September 2009

Capitalism: A Love Story

by Alan Rapp on September 30, 2009

in Movie Reviews 

  • Title: Capitalism: A Love Story
  • IMDB: link

capitalism-a-love-story-posterIn the past, Michael Moore has taken on George Bush, the gun lobby, and health care. In his latest film Capitalism: A Love Story, he finds a new target in the economic system of capitalism. Greed, it turns out, isn’t really good afterall. As in his previous movies, Moore combines interviews of real Americans, news footage, the town of Flint, funny clips, his own personal narrative, and his trademark stunts, to try and prove his point. Although Capitalism is a highly entertaining movie, in terms of constructing and presenting an argument it’s Moore’s weakest entry to date.

The basic premise of the film is capitalism is a flawed and inherently destructive system. To help prove his point, Moore showcases the inequality between corporate America and the middle class (which has been taken advantage of by a growing culture of greed). The advantages and opportunities that capitalism fosters such as entrepreneurship, invention, and the ability to rise far above the economic station of your birth, are simply glossed over (or reduced to broad generalization).

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Fame is Fleeting

by Alan Rapp on September 25, 2009

in Movie Reviews 

  • Title: Fame (2009)
  • IMDB: link

fame-2009-posterFame is fleeting and, by itself, unsatisfying. So what are we to conclude about a group of kids chasing a dream, not of being a great singer, dancer, or musician, but only trying to grab the spotlight for themselves?

Fame, the remake of the 1980 film, gives us a variety of characters from the meek Penny (Kay Panabaker) to the angry Malik (Collins Pennie), but in none of them do we find anyone to root for.

Sometimes it was all I could do try and remember what particular talent got each kid into the school; there are simply too many characters. More than once I actually forgot someone was even in the film as they disappeared for long stretches.

The film condenses the journey of a class of students from the New York City High School of Performing Arts from auditions through graduation. That’s more than four years boiled down into less than two hours. The film bites off more than it can chew.

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Castle – The Complete First Season

by Alan Rapp on September 24, 2009

in DVD Reviews 

  • Title: Castle: The Complete First Season
  • tv.com: link

When a pair of murders are discovered to be recreations of his novels, writer Richard Castle (Nathan Fillion) is brought in for questioning by Detective Kate Beckett (Stana Katic). Castle, coming off the end of a best-selling series of novels, is looking for something different. And, much to Beckett’s consternation, he finds it by helping her solve the case.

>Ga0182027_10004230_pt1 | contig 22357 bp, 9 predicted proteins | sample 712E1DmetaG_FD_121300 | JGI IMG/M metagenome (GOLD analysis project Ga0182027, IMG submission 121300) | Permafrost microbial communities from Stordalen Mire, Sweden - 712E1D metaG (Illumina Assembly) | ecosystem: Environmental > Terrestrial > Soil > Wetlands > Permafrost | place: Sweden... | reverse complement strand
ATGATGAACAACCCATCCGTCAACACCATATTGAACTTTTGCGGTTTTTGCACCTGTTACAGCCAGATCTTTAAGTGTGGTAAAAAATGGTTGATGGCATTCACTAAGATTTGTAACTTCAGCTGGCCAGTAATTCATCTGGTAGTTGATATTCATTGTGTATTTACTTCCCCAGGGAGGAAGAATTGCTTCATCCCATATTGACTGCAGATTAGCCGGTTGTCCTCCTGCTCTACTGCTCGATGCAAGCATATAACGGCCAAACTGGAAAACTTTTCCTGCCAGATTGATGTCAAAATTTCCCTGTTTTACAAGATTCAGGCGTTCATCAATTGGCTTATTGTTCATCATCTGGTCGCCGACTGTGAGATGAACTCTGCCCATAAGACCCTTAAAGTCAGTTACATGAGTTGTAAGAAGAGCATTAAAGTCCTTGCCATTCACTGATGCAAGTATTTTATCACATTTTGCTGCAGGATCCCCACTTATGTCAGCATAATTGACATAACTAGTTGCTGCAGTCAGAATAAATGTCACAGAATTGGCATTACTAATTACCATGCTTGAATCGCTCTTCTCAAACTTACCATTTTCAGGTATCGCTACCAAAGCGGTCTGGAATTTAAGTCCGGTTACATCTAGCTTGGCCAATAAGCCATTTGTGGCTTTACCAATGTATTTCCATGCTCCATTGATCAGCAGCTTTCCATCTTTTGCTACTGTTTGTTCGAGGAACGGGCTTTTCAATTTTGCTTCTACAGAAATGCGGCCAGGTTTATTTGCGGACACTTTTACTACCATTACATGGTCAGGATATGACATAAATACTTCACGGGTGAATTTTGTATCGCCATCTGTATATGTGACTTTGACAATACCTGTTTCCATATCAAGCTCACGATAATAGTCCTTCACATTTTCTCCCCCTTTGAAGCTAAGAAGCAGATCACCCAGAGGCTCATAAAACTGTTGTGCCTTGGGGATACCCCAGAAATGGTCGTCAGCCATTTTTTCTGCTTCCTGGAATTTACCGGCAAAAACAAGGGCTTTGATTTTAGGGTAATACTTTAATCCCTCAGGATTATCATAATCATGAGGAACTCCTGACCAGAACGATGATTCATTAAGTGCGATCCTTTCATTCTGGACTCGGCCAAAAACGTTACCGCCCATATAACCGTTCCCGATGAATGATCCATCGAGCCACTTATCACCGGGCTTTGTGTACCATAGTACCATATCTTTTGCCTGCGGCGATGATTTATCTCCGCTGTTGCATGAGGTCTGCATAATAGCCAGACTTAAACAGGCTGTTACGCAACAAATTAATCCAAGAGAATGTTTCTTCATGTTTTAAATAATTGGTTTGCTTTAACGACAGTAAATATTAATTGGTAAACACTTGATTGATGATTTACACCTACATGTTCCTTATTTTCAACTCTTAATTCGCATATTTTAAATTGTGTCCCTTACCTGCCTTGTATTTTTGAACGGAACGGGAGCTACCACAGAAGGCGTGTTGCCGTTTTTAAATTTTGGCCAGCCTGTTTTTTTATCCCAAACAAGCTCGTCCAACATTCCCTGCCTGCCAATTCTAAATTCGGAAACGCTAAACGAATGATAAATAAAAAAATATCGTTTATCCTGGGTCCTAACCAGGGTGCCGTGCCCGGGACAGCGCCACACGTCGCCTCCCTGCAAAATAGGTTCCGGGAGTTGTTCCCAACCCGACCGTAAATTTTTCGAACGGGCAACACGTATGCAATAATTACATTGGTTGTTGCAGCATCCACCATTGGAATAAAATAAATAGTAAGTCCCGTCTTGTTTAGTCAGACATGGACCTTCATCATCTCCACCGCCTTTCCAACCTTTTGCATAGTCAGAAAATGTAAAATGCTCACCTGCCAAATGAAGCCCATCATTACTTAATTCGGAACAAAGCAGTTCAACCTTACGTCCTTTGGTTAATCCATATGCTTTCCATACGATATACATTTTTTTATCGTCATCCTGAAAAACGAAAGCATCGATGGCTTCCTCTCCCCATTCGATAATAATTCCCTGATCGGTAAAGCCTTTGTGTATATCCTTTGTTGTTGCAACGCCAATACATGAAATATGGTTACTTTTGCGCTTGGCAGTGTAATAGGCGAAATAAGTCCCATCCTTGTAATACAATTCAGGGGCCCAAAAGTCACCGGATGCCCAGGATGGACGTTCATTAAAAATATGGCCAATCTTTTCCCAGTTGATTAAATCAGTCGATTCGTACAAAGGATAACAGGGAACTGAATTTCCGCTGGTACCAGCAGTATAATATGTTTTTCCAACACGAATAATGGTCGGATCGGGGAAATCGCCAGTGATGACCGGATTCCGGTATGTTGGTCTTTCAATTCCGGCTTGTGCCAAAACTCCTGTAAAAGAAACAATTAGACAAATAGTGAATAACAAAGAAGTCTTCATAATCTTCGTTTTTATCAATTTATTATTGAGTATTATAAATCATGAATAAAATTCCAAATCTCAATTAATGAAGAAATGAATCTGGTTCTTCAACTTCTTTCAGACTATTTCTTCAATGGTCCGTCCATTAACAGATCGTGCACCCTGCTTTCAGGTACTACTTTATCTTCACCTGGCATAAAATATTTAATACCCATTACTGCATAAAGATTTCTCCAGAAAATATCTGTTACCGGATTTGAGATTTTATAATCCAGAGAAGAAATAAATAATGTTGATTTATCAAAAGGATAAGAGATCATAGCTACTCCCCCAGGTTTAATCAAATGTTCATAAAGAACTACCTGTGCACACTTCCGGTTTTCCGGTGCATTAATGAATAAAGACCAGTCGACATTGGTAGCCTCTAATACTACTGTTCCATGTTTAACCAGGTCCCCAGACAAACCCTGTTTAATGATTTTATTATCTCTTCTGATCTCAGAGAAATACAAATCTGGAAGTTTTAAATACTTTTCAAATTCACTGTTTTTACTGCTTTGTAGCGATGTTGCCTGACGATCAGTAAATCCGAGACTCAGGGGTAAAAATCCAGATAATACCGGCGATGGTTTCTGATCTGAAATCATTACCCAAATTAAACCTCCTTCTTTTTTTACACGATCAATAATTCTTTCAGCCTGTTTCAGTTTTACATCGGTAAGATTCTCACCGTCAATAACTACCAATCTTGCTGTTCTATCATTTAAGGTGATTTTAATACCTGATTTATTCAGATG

Rather than part ways Castle becomes a permanent consulatant for the NYPD as he does research for his new character “Nikki Heat” based on Beckett. As he writes, and takes care of his precosuious mother (Susan Sullivan) and responsible daughter (Molly C. Quinn), Castle helps Beckett and her team (Jon Huertas, Seamus Dever, Tamala Jones) solve a string of cases including a man stuffed into a wall safe, a nanny thrown into a dryer, the death of a young private school student in Central Park, a woman frozen for years, a woman drowned in a bathtub full of motor oil, and a dead Councilman.

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Love, you know, Happens

by Alan Rapp on September 18, 2009

in Movie Reviews 

  • Title: Love Happens
  • IMDB: link

love-happens-posterI often dread going to see romantic comedies such as Love Happens. 1,000 times burned, 1,001 times shy. Romcoms are usually known for only their lack of originality, convoluted nature, and eagerness to play on overused themes.

As it happens, Love Happens isn’t a bad film. In fact its a fair bit better than I expected. However, even with two likable stars playing even more likable characters, not to mention a talented supporting cast, the film gets into trouble when it ignores the story it’s trying to tell, one worth watching, and instead focuses on giving us pat scenes which could have been taken from any other movie of this genre.

Aaron Eckhart stars as a widower turned self-help guru on the verge of national syndication. Along with his loyal assistant (Dan Fogler), Burke returns to Seattle for a seminar and hoping to close a lucrative deal. Unexpectedly Burke encounters a flower shop owner (Jennifer Aniston) with a passion for big words. His relationship with Eloise forces Burke to take a hard look at his own life, the loss of his wife, and the pain he still carries around inside him.

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Jennifer’s got a smokin’ Body but no soul

by Alan Rapp on September 18, 2009

in Movie Reviews 

  • Title: Jennifer’s Body
  • IMDB: link

jennifers-body-posterHere’s what I learned from Jennifer’s Body.

1) Academy Award nominated screenwriters are just as good at writing mediocre horror flicks as everyone else.

2) People should really stop giving Æon Flux director Karyn Kusama work.

And 3) Asked to do some real acting, and without Michael Bay’s lascivious ogling lens, Megan Fox (who isn’t allowed to straddle motorcycles in cut-offs here) isn’t nearly the same sexy siren her fans drooled over in the Transformers franchise.

The film isn’t awful, but it wastes what little it brings to the table by serving up a lukewarm TV dinner that fails to satisfy. Jennifer’s Body makes several errors on it’s way to Best Buy’s DVD bargain bin, some of which I’ve summarized below.

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